Vostok is in proper stratigraphic order to about 3350 m depth. From 3350-3536 m depth, the ice is clean glacial/refrozen lake ice and is not in stratigraphic order. Discontinuous sections are available in the NSF-ICF archive. Several sections from other cores drilled at Vostok are also in the NSF-ICF archive.
On December 1, 2011, the West Antarctic Ice Sheet (WAIS) Divide ice core project, funded by the National Science Foundation (NSF), reached its final depth of 3405 meters (11,171 feet; over 2 miles), recovering the longest U.S. ice core to date from the polar regions. The WAIS Divide ice core was recovered at a field camp in the center of West Antarctica, 1,040 kilometers (650 miles) from the geographic South Pole, where the ice is more than 3,460 meters (two miles) thick. The drill site is characterized by a combination of moderate ice accumulation rate, thick ice, and other characteristics that preserve detailed information on past environmental conditions during the last 68,000 years. The drilling of the ice core ceased 50 meters (164 feet) above the contact between the ice and the underlying rock, to avoid contaminating a possible water layer at the ice-rock contact. In the WAIS Divide ice core, each of the past 30,000 years of snowfall can be identified in individual layers of ice, with lower temporal resolution records extending to 68,000 years before present. The WAIS Divide ice core has provided the first Southern Hemisphere climate and greenhouse gas records of comparable time resolution and duration to the Greenland deep ice cores, enabling detailed comparison of environmental conditions between the northern and southern hemispheres, and the study of greenhouse gas concentrations in the paleo-atmosphere, with a greater level of detail than previously possible.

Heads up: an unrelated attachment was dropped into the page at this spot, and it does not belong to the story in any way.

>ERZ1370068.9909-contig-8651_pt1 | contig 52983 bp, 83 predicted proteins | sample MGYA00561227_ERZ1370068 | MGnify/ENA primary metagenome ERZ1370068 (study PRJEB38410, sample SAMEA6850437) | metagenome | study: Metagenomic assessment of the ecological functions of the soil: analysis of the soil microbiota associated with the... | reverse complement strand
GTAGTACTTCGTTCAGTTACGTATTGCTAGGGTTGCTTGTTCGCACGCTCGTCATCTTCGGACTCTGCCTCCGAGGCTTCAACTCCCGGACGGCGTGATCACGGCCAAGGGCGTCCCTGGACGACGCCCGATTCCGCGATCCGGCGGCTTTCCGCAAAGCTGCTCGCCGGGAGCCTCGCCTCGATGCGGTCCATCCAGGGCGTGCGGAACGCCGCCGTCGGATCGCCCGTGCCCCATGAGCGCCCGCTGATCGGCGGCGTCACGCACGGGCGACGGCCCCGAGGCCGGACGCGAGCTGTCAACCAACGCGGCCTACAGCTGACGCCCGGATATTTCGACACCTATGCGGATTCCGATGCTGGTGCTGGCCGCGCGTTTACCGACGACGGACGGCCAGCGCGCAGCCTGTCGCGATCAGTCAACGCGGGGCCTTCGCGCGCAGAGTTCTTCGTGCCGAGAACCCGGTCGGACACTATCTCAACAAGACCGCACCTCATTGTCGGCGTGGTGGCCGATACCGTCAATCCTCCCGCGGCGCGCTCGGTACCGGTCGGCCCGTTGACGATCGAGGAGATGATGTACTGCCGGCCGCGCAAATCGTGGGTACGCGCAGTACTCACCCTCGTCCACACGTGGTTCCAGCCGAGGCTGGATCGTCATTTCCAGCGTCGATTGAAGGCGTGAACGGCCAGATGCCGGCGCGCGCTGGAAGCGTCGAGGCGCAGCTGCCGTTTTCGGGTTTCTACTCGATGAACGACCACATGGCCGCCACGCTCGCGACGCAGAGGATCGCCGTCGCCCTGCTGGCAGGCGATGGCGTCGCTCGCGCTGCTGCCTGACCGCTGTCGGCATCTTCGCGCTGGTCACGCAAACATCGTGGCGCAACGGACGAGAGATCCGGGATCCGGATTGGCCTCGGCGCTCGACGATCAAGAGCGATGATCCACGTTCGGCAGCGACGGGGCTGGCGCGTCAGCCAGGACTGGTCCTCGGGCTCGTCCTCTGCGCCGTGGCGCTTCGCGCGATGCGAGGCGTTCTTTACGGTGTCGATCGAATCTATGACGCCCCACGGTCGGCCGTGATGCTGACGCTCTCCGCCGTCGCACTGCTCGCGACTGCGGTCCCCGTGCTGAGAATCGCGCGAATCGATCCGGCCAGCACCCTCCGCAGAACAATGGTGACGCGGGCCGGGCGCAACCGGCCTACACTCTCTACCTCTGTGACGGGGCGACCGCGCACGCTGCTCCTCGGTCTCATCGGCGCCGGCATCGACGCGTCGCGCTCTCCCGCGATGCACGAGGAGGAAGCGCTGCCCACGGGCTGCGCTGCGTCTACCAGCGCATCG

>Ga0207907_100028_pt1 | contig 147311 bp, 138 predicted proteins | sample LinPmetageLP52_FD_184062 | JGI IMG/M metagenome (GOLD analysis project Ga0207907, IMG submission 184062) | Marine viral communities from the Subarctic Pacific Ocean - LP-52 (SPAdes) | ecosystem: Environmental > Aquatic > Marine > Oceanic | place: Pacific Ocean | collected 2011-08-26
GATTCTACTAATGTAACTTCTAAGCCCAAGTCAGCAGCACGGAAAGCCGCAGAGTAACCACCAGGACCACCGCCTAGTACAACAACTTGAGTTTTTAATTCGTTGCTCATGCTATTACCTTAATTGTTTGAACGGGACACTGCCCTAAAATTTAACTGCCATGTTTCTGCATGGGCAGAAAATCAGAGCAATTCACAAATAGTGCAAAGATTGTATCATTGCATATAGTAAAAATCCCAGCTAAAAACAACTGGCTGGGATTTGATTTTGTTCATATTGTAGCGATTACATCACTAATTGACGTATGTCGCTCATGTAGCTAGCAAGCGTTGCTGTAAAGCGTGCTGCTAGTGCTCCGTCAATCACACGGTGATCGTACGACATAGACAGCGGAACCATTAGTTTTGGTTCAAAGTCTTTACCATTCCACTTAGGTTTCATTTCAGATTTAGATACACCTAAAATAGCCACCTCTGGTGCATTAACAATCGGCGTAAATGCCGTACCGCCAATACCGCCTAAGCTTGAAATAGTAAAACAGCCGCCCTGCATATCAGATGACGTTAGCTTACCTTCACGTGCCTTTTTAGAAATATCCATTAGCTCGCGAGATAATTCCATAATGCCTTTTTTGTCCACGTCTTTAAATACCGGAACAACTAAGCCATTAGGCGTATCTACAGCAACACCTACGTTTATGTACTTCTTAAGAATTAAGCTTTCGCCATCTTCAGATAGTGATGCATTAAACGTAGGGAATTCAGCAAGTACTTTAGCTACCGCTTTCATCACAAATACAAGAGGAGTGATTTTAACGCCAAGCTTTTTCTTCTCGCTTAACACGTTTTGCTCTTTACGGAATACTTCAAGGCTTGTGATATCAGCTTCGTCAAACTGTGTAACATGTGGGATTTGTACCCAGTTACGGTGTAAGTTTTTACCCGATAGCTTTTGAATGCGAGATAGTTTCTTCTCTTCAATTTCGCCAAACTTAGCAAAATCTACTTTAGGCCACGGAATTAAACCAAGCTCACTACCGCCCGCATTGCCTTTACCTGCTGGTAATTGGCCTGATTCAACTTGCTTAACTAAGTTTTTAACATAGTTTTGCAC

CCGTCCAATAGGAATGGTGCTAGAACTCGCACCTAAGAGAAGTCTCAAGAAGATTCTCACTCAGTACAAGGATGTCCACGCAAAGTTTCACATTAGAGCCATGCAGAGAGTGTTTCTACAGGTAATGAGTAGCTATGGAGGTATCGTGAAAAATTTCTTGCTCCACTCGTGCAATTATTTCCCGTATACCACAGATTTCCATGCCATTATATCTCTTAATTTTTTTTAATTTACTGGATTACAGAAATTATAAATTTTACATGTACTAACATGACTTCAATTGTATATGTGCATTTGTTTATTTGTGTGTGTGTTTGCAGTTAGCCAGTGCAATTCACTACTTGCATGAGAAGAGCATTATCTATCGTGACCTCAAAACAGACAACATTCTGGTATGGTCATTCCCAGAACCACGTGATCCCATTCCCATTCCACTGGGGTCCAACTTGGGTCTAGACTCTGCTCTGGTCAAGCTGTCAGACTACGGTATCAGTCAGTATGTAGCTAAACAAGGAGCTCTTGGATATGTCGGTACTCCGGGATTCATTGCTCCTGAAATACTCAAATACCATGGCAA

There is one 12.2 cm diameter deep (3405 meters long) ice core (WDC06A) and several shallow smaller-diameter cores available in the ICF inventory.